Author: Corey Minyard

The Kernel Conclusion

In my previous posts I talked about reliability and about some kernel bugs I have worked on.  But what do they mean?

Note that none of these bugs had reproducers the customer could give us. They only occurred in full lab situations, or worse, on customer sites. For the most part our customers are serious about quality and reliability; they generally have kernel coredumps set up and mechanisms to record crash information; and they test heavily.  So they push the systems to their limits and are able to extract necessary information in the event of a failure.  We test, too, and the kernel receives tons of testing from many different sources.  And still, the bugs persist.

These bugs examples are illustrative, but they match well with the range of bugs I have worked on.  So:

  • If the customer adds code, it will almost certainly have bugs.  It will not have been vetted through the mainstream kernel process and will almost certainly be of worse quality than the mainstream kernel code unless significant measures are taken.
  • Firmware is another source of hazards.  Some systems can run without firmware after boot, though the firmware is still critical because it boots the system.  Other systems have firmware that runs all the time.  The firmware is just as important as the software, and is often closed source.  I’ve seen a lot of firmware code, and, well, it does not inspire confidence in me.
  • The kernel is full of race conditions.  They are found all the time.  These sorts of bugs are often very hard to see and no current analysis tools can handle something of the size of the kernel.  They occur rarely and when they occur, tracing them to root cause is hard.  I have seen several instances where the bug is fixed in later patches, but those patches were quality improvement patches that didn’t even know they were fixing the bug.
  • There are race-condition type bugs dealing with the ordering of memory operations in optimizing compilers and superscalar systems.  (Search for memory barriers if you have questions).  Getting the proper barriers in place can be very difficult.  Fortunately, most Linux code relies on mutexes and locks for ordering, but these sorts of bugs are still probably lurking around in the kernel and they are even harder than race conditions.  And then there’s RCU, which is also very hard and heavily used in the kernel because you can’t scale without it.  (Search for Linux RCU if you have questions.  RCU can be a bit hard to understand at first.)

It is possible to manage customer-added code through quality processes.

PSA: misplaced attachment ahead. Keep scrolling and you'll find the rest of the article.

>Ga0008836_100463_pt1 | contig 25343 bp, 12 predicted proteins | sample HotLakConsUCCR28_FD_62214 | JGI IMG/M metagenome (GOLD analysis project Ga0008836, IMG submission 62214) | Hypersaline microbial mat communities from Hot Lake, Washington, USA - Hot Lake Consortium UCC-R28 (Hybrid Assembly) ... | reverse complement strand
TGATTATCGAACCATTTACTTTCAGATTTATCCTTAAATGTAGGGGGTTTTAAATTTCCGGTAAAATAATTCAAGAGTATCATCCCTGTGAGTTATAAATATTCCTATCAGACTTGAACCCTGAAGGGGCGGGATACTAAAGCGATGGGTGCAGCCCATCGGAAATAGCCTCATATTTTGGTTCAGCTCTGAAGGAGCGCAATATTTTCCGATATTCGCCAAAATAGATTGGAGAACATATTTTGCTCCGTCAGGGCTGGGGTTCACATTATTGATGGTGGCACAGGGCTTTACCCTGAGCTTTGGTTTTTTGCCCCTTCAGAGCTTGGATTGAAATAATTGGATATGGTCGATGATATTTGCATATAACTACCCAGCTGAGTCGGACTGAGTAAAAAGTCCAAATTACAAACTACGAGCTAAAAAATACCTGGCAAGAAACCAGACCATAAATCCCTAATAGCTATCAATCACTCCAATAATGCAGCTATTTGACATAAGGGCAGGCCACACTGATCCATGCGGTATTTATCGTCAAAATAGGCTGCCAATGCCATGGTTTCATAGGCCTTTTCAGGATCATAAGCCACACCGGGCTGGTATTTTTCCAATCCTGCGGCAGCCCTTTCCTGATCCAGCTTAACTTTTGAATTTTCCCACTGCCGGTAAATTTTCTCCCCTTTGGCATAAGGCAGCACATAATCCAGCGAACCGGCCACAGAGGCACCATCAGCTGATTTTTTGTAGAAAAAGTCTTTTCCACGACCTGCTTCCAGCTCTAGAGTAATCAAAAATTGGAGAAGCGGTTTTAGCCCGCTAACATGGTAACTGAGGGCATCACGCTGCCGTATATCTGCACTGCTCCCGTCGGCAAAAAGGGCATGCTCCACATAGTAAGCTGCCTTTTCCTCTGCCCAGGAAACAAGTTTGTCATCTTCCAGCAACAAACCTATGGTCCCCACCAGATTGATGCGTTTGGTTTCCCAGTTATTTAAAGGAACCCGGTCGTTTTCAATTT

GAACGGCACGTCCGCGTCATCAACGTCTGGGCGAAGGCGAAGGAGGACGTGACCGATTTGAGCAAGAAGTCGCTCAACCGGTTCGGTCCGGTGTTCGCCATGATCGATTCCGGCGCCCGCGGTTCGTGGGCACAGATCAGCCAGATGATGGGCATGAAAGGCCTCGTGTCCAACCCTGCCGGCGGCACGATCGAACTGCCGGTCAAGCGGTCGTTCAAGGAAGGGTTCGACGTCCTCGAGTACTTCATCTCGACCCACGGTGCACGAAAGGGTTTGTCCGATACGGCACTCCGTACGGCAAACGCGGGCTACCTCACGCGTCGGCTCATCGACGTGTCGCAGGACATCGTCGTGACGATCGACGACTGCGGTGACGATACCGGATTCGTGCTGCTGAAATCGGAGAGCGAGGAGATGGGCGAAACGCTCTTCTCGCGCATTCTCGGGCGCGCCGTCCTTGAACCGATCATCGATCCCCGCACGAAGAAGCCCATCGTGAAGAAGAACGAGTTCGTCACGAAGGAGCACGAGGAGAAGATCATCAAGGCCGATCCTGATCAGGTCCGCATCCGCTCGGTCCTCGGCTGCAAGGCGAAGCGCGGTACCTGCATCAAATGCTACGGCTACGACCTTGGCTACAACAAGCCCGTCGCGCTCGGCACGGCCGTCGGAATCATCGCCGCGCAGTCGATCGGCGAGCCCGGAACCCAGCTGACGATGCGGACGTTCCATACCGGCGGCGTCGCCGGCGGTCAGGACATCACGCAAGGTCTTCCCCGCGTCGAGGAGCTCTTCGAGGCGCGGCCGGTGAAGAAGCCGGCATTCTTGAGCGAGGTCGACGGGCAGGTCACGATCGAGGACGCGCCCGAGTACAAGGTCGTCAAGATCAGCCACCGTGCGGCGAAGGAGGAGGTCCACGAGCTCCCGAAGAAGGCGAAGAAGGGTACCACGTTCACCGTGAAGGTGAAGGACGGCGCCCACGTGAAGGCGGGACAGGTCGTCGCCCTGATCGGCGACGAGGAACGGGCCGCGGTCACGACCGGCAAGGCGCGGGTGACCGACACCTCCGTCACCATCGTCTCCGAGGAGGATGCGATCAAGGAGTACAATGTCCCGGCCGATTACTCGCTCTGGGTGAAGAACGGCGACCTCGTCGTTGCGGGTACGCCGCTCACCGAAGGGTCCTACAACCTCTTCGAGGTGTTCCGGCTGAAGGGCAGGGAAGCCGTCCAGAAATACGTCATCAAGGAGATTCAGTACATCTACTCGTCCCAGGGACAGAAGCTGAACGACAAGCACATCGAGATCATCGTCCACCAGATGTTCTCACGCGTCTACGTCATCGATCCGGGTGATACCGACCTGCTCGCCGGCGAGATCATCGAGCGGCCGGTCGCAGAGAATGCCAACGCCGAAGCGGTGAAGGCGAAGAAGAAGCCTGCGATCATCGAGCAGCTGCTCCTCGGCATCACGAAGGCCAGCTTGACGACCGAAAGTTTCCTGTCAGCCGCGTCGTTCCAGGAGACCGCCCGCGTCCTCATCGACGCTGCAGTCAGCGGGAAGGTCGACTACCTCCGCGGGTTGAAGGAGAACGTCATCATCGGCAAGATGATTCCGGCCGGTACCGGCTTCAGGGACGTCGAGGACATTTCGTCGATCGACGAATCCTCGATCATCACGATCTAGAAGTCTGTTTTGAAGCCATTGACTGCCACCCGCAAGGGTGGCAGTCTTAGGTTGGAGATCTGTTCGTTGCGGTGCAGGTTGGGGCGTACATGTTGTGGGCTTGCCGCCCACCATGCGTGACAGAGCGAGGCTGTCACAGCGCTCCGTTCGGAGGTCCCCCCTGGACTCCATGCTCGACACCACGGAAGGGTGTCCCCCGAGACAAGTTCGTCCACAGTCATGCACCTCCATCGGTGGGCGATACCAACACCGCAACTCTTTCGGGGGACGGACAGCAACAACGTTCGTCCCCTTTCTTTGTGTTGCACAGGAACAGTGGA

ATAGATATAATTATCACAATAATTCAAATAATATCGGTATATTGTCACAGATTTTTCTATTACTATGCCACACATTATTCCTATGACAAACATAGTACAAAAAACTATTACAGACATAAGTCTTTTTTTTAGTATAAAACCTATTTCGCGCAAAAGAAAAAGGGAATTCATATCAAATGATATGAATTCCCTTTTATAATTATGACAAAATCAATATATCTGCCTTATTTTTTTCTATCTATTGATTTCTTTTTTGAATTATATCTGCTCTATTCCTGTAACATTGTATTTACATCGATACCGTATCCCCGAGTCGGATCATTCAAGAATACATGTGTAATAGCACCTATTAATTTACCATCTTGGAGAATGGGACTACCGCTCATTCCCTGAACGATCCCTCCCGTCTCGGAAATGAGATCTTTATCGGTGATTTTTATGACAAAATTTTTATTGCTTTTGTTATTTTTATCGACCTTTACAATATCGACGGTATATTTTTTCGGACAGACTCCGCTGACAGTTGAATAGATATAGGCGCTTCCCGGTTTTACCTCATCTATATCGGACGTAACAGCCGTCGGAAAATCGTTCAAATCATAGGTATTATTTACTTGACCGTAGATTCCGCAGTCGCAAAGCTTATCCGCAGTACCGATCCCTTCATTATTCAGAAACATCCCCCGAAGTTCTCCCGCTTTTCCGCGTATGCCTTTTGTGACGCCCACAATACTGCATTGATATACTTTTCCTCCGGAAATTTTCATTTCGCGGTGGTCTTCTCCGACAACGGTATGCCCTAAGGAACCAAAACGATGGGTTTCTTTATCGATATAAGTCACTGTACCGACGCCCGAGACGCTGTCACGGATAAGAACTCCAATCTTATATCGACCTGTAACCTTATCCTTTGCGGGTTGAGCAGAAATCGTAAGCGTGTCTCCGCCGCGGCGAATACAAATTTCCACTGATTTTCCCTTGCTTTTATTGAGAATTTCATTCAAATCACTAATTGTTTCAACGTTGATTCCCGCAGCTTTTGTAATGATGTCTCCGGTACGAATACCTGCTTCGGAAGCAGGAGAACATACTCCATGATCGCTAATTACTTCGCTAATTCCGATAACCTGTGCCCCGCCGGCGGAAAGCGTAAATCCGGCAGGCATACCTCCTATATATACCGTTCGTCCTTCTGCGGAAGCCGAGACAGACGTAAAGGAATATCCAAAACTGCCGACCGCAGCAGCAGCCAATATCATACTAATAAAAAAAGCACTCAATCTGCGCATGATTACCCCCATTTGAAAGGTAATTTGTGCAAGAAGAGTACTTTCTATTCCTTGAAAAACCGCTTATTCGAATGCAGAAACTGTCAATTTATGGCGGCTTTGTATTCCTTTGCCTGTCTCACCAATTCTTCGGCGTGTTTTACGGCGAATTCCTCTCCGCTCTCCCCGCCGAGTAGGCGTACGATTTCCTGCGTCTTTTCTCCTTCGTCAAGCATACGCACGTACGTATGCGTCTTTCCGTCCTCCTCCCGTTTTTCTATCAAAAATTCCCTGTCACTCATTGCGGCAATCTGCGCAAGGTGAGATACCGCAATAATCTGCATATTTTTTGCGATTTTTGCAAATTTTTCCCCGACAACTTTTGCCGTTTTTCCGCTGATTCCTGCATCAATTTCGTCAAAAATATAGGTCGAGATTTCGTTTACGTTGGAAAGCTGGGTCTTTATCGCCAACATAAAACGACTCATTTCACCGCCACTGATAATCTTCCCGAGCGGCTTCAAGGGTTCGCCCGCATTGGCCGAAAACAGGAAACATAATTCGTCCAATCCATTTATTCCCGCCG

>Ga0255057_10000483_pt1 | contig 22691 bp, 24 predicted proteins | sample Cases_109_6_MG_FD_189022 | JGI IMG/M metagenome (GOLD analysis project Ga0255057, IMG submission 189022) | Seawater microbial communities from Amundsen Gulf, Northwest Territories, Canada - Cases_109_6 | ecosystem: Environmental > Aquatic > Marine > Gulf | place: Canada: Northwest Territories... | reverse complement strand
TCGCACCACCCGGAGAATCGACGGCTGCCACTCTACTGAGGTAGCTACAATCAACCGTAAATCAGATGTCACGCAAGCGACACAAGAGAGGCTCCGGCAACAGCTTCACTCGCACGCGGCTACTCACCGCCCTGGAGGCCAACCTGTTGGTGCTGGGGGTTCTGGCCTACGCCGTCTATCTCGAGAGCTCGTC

Firmware is harder, but a very stripped down bootloader that does not do anything after boot is probably manageable.  But most firmware introduces a huge black box into the execution of the system.  Moreso now that in the past with ACPI and EFI being able to preempt the operation of the system without the OS’s control.  The real-time Linux group has identified firmware on some systems as a source of latency; on some systems the firmware can run asynchronously to the operation of the OS.  For safety, the firmware needs to meet the same stringent requirements that the rest of the system has to meet.  EFI and ACPI are very large, rivaling even the kernel in size.

Kernel race conditions are not really manageable with our current capabilities.  I wish I had hard numbers, but such things are very hard to come by.  I can only give answers from my experience maintaining a Linux kernel.

In my opinion, getting Linux to 10^-6will require tools that can find the race conditions and use after free scenarios that I discussed before. Until such things exist, in my opinion the Linux kernel by itself cannot meet the failure probabilities required for safety critical systems. Even with those tools, getting to 10^-7seems daunting.  Getting to 10^-8seems impossible to me for a preemptive system.  It’s just too complicated.  That’s one failure every 11,500 years.  I don’t even know how you could measure that.  Maybe if we get formal analysis techniques that can scale large enough, but we are a long way from there.

And this is only the kernel. We need to consider what we kernel engineers call “userland”. If safety critical functions run there, the necessary libraries and tools in userland matter, too. That is more code than the kernel, and in many cases with less of a focus on quality. And then there’s the firmware. And then the hardware. Yes, things look pretty bad.

So What About Xen?

I have spent some time looking at Xen. It is a smaller piece of code than the kernel, and is somewhat less complex. It seems well written and well designed. But all the same problems still apply.  It’s still a multi-threaded preemptive system. I’m sure it’s full of race conditions. Plus, something has to manage all those devices that Xen is not managing but that you need. It’s as if certifying the Linux kernel for safety is like swimming the Pacific Ocean. It’s impossible. And certifying Xen would be like swimming the Atlantic Ocean. It’s a lot smaller, but it’s still impossible.

Any hypervisor is going to have the same issues. They do the same things.

We need something like swimming the English Channel. Sure, it’s hard, but it can be done.

So Do We Abandon Hope?

Maybe not. I’ll talk about some options in the next post.